Category Archives: Carlos María Domínguez

The House Of Paper

One day in the spring of 1998, Bluma Lennon bought a secondhand copy of Emily Dickinson’s poems in a bookshop in Soho, and as she reached the second poem on the first street corner, she was knocked down by a car.

Books change people’s destinies. Some have read The Tiger of Malaysia and become professors of literature at remote universities. Demian converted tens of thousands of young men to Eastern philosophy, Hemingway made sportsmen of them, Alexandre Dumas complicated the lives of thousands of women, quite a few of whom were saved from suicide by cookbooks. Bluma was their victim.

But not the only one. An elderly professor of classical languages, Leonard Wood, was left paralyzed after being struck on the head by five volumes of the Encyclopedia Britainnica that fell from a shelf in his library; my friend Richard broke his leg when he tried to reach William Faulkner’s Absalom, Absalom!, which was so awkwardly placed he fell off his stepladder. Another of my friends in Buenos Aires caught TB in the basement of a public archive, and I even knew a dog from Chile that died of indigestion from swallowing the pages of The brothers Karamazov one afternoon when rage got the better of him.

Whenever my grandmother saw me reading in bed, she would say: “Stop that, books are dangerous.” For many years I thought she was simply ignorant, but the passage of time has shown just how sensible my German grandmother was.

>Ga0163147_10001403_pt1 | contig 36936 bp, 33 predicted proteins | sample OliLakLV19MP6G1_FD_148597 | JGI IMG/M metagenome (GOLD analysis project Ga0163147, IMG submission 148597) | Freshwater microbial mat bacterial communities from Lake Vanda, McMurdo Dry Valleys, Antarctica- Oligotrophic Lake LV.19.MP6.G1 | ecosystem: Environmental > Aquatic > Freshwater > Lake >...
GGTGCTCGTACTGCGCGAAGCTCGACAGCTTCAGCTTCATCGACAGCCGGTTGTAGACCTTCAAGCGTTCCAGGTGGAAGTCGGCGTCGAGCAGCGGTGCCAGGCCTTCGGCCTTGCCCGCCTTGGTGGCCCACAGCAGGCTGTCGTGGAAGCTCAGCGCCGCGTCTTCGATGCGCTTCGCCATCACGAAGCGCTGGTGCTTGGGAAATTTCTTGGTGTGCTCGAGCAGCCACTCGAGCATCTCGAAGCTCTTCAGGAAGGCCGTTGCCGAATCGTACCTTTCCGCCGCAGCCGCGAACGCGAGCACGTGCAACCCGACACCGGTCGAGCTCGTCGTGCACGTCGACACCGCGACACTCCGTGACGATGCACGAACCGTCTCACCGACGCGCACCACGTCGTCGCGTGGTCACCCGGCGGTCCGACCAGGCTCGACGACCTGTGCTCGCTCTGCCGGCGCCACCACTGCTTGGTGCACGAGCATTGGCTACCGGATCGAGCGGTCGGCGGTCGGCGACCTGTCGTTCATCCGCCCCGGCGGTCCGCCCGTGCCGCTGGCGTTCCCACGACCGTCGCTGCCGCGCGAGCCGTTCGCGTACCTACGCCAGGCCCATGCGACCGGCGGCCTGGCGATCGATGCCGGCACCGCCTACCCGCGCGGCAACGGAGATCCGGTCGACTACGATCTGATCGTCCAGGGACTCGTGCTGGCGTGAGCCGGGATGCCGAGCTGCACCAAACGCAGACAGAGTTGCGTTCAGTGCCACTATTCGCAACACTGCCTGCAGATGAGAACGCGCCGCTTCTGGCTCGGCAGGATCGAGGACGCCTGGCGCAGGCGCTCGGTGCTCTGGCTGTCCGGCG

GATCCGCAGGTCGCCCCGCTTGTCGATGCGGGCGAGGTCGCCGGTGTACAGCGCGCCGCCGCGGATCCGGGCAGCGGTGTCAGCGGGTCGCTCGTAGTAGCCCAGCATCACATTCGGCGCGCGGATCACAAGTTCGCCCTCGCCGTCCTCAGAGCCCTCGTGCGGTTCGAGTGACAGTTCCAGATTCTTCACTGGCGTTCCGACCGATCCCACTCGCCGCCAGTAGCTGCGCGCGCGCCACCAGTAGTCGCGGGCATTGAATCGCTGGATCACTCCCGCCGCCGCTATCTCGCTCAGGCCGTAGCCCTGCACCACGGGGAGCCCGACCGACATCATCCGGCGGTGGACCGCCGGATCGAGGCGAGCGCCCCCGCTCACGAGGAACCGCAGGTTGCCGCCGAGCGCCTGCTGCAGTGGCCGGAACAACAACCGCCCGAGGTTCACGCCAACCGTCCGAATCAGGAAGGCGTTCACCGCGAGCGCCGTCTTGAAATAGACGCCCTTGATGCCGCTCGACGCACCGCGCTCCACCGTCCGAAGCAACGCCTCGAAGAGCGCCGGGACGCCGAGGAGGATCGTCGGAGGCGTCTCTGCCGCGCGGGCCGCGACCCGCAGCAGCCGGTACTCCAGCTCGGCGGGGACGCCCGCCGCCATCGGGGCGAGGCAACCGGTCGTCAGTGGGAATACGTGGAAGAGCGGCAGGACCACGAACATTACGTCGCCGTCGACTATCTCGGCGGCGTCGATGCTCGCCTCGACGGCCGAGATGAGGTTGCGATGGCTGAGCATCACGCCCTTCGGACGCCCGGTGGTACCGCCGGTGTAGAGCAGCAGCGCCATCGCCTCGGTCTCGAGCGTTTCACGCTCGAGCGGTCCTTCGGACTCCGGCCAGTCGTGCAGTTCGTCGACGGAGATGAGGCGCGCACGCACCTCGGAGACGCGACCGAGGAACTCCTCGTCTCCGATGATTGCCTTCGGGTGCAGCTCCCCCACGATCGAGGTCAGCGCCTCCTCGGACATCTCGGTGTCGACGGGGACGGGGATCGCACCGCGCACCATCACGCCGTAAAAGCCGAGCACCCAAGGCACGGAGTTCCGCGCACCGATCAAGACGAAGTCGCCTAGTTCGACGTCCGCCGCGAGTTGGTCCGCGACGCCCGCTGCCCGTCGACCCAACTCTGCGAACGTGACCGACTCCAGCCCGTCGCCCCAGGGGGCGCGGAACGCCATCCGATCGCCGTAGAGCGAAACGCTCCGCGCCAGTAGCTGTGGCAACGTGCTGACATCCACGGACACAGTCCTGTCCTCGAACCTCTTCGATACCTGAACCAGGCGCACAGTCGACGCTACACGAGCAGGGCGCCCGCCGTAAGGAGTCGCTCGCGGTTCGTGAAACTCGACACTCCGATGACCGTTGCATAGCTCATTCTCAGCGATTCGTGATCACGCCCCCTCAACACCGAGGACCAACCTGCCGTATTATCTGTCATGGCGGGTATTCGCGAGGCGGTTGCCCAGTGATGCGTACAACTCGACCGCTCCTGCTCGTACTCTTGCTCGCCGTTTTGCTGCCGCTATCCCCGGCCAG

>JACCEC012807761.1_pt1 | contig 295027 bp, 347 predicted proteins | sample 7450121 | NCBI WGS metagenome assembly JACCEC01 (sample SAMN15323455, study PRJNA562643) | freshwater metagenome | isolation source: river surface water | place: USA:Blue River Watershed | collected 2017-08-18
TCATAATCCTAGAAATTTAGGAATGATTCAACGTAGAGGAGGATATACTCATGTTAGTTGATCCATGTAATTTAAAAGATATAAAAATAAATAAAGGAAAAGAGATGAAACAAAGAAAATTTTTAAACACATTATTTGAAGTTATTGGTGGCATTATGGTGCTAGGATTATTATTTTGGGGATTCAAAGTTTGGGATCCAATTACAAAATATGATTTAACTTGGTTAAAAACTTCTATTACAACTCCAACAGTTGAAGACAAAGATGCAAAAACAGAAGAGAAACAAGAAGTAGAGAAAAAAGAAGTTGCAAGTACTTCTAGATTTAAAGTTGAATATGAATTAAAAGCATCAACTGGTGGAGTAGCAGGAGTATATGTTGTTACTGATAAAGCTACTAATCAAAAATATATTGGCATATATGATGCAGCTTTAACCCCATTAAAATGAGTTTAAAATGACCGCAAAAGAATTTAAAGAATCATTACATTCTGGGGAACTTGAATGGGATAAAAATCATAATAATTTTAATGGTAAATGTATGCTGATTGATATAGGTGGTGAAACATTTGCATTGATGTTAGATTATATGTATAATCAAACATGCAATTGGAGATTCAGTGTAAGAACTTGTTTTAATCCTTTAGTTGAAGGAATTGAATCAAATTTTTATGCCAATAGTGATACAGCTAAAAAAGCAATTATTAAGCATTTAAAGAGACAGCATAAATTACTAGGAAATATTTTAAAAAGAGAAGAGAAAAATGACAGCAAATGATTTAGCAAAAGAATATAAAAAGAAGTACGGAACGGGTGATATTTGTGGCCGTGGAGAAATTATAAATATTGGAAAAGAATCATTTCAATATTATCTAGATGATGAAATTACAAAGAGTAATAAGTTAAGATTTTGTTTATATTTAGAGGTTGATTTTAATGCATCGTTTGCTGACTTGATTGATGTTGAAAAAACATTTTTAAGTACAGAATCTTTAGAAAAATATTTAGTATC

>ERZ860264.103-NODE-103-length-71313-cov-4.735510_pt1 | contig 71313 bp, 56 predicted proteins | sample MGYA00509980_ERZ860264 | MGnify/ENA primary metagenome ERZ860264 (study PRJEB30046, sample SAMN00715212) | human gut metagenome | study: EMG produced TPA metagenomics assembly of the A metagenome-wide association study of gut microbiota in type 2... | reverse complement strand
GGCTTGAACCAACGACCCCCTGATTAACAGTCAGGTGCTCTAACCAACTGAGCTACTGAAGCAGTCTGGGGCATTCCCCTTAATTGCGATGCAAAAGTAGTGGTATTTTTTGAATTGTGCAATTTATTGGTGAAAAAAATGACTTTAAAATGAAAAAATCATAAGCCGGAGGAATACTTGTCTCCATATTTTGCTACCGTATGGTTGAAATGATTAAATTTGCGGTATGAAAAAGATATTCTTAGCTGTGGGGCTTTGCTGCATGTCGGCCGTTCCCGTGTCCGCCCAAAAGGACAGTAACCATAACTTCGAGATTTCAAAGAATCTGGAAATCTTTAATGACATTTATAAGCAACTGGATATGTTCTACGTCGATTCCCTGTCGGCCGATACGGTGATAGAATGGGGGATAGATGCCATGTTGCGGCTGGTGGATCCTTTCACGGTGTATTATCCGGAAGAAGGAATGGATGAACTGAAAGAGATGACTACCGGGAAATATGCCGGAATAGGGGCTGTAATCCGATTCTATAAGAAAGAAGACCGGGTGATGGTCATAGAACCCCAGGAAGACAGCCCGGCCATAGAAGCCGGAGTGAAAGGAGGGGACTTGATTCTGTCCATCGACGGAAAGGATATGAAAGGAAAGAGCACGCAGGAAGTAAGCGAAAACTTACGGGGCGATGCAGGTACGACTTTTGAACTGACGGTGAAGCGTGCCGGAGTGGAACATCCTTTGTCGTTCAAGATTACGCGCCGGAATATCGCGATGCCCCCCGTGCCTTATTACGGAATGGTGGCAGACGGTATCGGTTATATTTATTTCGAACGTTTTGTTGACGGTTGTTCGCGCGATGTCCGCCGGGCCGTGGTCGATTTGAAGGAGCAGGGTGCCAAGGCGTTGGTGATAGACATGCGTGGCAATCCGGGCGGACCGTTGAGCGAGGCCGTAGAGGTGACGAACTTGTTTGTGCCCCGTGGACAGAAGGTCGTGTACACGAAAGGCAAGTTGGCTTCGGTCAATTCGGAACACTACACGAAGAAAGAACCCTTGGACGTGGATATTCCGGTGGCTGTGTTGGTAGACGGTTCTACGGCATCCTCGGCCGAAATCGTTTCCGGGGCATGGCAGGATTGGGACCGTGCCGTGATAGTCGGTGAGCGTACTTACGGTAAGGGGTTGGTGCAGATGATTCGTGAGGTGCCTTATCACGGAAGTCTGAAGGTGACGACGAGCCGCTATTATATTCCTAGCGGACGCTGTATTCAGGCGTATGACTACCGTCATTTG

– Carlos María Domínguez

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The House Of Paper

I have often asked myself why I keep books that could only ever be of any use in a distant future, titles remote from my usual concerns, those I have read once and will not open again for many years, if ever!  But how could I throw away The Call of the Wild, for example, without destroying one of the building bricks of my childhood, or Zorba the Greek, which brought my adolescence to a tear-stained end, The Twenty-Fifth Hour and all those other volumes consigned to the topmost shelves, where they lie untouched and silent in that sacred trust of which we are so proud.

It is often much harder to get rid of books than it is to acquire them.  They stick to us in that pact of need and oblivion we make with them, witnesses to a moment in our lives we will never see again.  While they are still there, it is part of us.  I have noticed that may people make a note of the day, month, and year that they read a book; they build up a secret calendar.  Others, before lending one, write their name in the flyleaf, note whom they lent it to in an address book, and add the date.  I have known some book owners who stamp them or slip a card between the pages the way they do in public libraries.  Nobody wants to mislay a book.  We prefer to lose a ring, a watch, our umbrella, rather than a book whose pages we will never read again, but which retains, just in the sound of its title, a remote and perhaps long-lost emotion.

– Carlos María Domínguez